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An unbiased index to quantify participant ’ s phenotypic contribution to an open-access cohort

View Article: PubMed Central - PubMed

ABSTRACT

The Personal Genome Project (PGP) is an effort to enroll many participants to create an open-access repository of genome, health and trait data for research. However, PGP participants are not enrolled for studying any specific traits and participants choose the phenotypes to disclose. To measure the extent and willingness and to encourage and guide participants to contribute phenotypes, we developed an algorithm to score and rank the phenotypes and participants of the PGP. The scoring algorithm calculates the participation index (P-index) for every participant, where 0 indicates no reported phenotypes and 100 indicate complete phenotype reporting. We calculated the P-index for all 5,015 participants in the PGP and they ranged from 0 to 96.7. We found that participants mainly have either high scores (P-index > 90, 29.5%) or low scores (P-index < 10, 57.8%). While, there are significantly more males than female participants (1,793 versus 1,271), females tend to have on average higher P-indexes (P = 0.015). We also reported the P-indexes of participants based on demographics and states like Missouri and Massachusetts have better P-indexes than states like Utah and Minnesota. The P-index can therefore be used as an unbiased way to measure and rank participant’s phenotypic contribution towards the PGP.

No MeSH data available.


The distribution of the Participation index (P-index) for all participants of the PGP, sorted with higher scoring participants on the left and lower scoring participants on the right.
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f2: The distribution of the Participation index (P-index) for all participants of the PGP, sorted with higher scoring participants on the left and lower scoring participants on the right.

Mentions: Out of the 5,015 participants, 1,350 participants have a score of 0, indicating that over a quarter of the participants (26.9%) did not provide any valid phenotypes about themselves (Fig. 2). The median P-index is 6.79 and if we filter away the 1,350 participants with no phenotypes, the median P-index goes up to 33.76. The participant scores are mostly dichotomized into 2 distinct groups. Most participants either have P-indexes above 90 (1478 participants) or P-indexes below 10 (2900 participants). These 2 groups of participants make up 87.3% of all participants in the PGP (Fig. 2). As the high-scoring phenotypes are from the survey questionnaires, this implies that most participants either answer most of the surveys or do not take any them, which can explain for the dichotomy of the P-indexes.


An unbiased index to quantify participant ’ s phenotypic contribution to an open-access cohort
The distribution of the Participation index (P-index) for all participants of the PGP, sorted with higher scoring participants on the left and lower scoring participants on the right.
© Copyright Policy - open-access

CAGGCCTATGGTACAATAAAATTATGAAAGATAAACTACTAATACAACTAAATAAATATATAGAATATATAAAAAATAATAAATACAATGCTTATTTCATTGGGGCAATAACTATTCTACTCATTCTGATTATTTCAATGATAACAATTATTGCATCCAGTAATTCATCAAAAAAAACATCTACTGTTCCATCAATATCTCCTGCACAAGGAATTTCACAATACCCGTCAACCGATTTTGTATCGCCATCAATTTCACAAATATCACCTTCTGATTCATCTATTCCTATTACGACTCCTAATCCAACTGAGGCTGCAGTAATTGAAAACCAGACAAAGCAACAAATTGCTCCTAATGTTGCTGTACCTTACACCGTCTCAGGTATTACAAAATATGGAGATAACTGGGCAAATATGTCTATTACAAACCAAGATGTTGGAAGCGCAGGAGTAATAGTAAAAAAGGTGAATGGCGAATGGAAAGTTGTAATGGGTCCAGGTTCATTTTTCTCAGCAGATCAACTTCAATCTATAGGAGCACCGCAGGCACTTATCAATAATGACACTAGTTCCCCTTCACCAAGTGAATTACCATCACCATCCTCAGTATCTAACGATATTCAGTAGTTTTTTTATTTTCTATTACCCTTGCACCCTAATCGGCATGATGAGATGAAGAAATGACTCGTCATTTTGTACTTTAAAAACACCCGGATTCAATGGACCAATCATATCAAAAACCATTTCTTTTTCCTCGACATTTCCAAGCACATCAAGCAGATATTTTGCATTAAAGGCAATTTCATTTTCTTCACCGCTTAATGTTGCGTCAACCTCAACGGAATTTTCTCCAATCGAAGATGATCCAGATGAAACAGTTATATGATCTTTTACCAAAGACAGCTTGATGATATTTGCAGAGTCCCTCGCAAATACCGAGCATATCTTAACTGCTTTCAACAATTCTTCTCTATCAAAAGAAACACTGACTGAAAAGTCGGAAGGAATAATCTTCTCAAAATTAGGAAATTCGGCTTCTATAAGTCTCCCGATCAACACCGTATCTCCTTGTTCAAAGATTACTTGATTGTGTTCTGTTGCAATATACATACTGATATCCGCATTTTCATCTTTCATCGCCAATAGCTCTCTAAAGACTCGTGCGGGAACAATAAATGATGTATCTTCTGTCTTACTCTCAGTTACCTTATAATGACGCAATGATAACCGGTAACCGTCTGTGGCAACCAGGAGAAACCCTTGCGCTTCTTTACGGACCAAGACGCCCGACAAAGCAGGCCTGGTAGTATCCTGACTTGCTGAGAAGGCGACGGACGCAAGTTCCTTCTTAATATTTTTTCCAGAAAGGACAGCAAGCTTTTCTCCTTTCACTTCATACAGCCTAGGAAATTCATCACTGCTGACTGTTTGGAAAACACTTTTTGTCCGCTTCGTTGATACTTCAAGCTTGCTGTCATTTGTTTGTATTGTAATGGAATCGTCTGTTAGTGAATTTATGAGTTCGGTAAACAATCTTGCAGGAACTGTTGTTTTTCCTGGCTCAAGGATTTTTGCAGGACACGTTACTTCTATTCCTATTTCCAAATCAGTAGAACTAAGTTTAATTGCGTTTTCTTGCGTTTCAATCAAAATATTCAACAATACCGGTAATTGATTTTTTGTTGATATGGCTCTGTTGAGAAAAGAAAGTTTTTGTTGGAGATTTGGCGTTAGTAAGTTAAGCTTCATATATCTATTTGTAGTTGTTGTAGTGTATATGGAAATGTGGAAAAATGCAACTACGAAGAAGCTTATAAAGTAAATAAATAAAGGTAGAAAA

Related In: Results  -  Collection

License
Show All Figures
getmorefigures.php?uid=PMC5384003&req=5

f2: The distribution of the Participation index (P-index) for all participants of the PGP, sorted with higher scoring participants on the left and lower scoring participants on the right.
Mentions: Out of the 5,015 participants, 1,350 participants have a score of 0, indicating that over a quarter of the participants (26.9%) did not provide any valid phenotypes about themselves (Fig. 2). The median P-index is 6.79 and if we filter away the 1,350 participants with no phenotypes, the median P-index goes up to 33.76. The participant scores are mostly dichotomized into 2 distinct groups. Most participants either have P-indexes above 90 (1478 participants) or P-indexes below 10 (2900 participants). These 2 groups of participants make up 87.3% of all participants in the PGP (Fig. 2). As the high-scoring phenotypes are from the survey questionnaires, this implies that most participants either answer most of the surveys or do not take any them, which can explain for the dichotomy of the P-indexes.

View Article: PubMed Central - PubMed

ABSTRACT

The Personal Genome Project (PGP) is an effort to enroll many participants to create an open-access repository of genome, health and trait data for research. However, PGP participants are not enrolled for studying any specific traits and participants choose the phenotypes to disclose. To measure the extent and willingness and to encourage and guide participants to contribute phenotypes, we developed an algorithm to score and rank the phenotypes and participants of the PGP. The scoring algorithm calculates the participation index (P-index) for every participant, where 0 indicates no reported phenotypes and 100 indicate complete phenotype reporting. We calculated the P-index for all 5,015 participants in the PGP and they ranged from 0 to 96.7. We found that participants mainly have either high scores (P-index > 90, 29.5%) or low scores (P-index < 10, 57.8%). While, there are significantly more males than female participants (1,793 versus 1,271), females tend to have on average higher P-indexes (P = 0.015). We also reported the P-indexes of participants based on demographics and states like Missouri and Massachusetts have better P-indexes than states like Utah and Minnesota. The P-index can therefore be used as an unbiased way to measure and rank participant’s phenotypic contribution towards the PGP.

No MeSH data available.